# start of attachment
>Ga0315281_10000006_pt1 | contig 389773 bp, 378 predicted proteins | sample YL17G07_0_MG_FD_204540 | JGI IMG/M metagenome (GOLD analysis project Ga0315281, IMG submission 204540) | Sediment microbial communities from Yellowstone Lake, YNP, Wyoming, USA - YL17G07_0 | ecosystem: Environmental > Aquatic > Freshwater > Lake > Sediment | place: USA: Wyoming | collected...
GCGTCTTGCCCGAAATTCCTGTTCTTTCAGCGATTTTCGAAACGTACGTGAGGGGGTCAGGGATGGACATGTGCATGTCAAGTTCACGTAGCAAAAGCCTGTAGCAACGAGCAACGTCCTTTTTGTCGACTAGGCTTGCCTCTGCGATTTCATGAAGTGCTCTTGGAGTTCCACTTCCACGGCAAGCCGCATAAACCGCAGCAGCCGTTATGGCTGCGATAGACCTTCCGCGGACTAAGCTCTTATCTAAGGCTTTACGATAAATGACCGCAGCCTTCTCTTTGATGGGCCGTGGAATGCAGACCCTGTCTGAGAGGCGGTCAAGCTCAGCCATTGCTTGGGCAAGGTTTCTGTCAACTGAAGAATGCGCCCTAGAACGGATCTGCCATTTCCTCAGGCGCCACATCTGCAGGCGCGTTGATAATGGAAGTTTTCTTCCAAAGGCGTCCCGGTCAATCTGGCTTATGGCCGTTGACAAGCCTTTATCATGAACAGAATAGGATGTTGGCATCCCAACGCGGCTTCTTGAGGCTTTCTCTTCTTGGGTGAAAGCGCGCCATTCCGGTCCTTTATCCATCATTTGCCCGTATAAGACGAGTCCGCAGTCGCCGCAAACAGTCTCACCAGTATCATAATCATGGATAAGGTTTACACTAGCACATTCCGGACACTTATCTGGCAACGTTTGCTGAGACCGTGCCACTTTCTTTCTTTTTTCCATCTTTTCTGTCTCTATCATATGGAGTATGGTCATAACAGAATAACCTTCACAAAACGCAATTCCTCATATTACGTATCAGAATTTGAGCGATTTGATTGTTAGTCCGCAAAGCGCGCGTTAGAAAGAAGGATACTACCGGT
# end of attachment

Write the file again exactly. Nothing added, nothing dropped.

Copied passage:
>Ga0315281_10000006_pt1 | contig 389773 bp, 378 predicted proteins | sample YL17G07_0_MG_FD_204540 | JGI IMG/M metagenome (GOLD analysis project Ga0315281, IMG submission 204540) | Sediment microbial communities from Yellowstone Lake, YNP, Wyoming, USA - YL17G07_0 | ecosystem: Environmental > Aquatic > Freshwater > Lake > Sediment | place: USA: Wyoming | collected...
GCGTCTTGCCCGAAATTCCTGTTCTTTCAGCGATTTTCGAAACGTACGTGAGGGGGTCAGGGATGGACATGTGCATGTCAAGTTCACGTAGCAAAAGCCTGTAGCAACGAGCAACGTCCTTTTTGTCGACTAGGCTTGCCTCTGCGATTTCATGAAGTGCTCTTGGAGTTCCACTTCCACGGCAAGCCGCATAAACCGCAGCAGCCGTTATGGCTGCGATAGACCTTCCGCGGACTAAGCTCTTATCTAAGGCTTTACGATAAATGACCGCAGCCTTCTCTTTGATGGGCCGTGGAATGCAGACCCTGTCTGAGAGGCGGTCAAGCTCAGCCATTGCTTGGGCAAGGTTTCTGTCAACTGAAGAATGCGCCCTAGAACGGATCTGCCATTTCCTCAGGCGCCACATCTGCAGGCGCGTTGATAATGGAAGTTTTCTTCCAAAGGCGTCCCGGTCAATCTGGCTTATGGCCGTTGACAAGCCTTTATCATGAACAGAATAGGATGTTGGCATCCCAACGCGGCTTCTTGAGGCTTTCTCTTCTTGGGTGAAAGCGCGCCATTCCGGTCCTTTATCCATCATTTGCCCGTATAAGACGAGTCCGCAGTCGCCGCAAACAGTCTCACCAGTATCATAATCATGGATAAGGTTTACACTAGCACATTCCGGACACTTATCTGGCAACGTTTGCTGAGACCGTGCCACTTTCTTTCTTTTTTCCATCTTTTCTGTCTCTATCATATGGAGTATGGTCATAACAGAATAACCTTCACAAAACGCAATTCCTCATATTACGTATCAGAATTTGAGCGATTTGATTGTTAGTCCGCAAAGCGCGCGTTAGAAAGAAGGATACTACCGGT